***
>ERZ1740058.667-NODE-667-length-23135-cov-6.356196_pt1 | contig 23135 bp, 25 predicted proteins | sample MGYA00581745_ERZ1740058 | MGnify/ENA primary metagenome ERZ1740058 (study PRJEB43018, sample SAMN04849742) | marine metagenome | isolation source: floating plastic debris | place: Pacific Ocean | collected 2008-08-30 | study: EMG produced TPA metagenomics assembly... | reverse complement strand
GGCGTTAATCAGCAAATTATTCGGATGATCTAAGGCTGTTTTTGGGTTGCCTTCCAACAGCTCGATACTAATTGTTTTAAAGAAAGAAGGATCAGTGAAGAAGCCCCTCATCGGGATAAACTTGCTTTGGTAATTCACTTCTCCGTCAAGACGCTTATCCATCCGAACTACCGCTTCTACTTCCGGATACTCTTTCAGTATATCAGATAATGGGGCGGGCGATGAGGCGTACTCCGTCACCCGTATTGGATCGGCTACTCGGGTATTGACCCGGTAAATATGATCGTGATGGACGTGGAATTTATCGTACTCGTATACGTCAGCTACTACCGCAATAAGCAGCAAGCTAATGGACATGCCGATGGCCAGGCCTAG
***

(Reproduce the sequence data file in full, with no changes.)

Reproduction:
>ERZ1740058.667-NODE-667-length-23135-cov-6.356196_pt1 | contig 23135 bp, 25 predicted proteins | sample MGYA00581745_ERZ1740058 | MGnify/ENA primary metagenome ERZ1740058 (study PRJEB43018, sample SAMN04849742) | marine metagenome | isolation source: floating plastic debris | place: Pacific Ocean | collected 2008-08-30 | study: EMG produced TPA metagenomics assembly... | reverse complement strand
GGCGTTAATCAGCAAATTATTCGGATGATCTAAGGCTGTTTTTGGGTTGCCTTCCAACAGCTCGATACTAATTGTTTTAAAGAAAGAAGGATCAGTGAAGAAGCCCCTCATCGGGATAAACTTGCTTTGGTAATTCACTTCTCCGTCAAGACGCTTATCCATCCGAACTACCGCTTCTACTTCCGGATACTCTTTCAGTATATCAGATAATGGGGCGGGCGATGAGGCGTACTCCGTCACCCGTATTGGATCGGCTACTCGGGTATTGACCCGGTAAATATGATCGTGATGGACGTGGAATTTATCGTACTCGTATACGTCAGCTACTACCGCAATAAGCAGCAAGCTAATGGACATGCCGATGGCCAGGCCTAG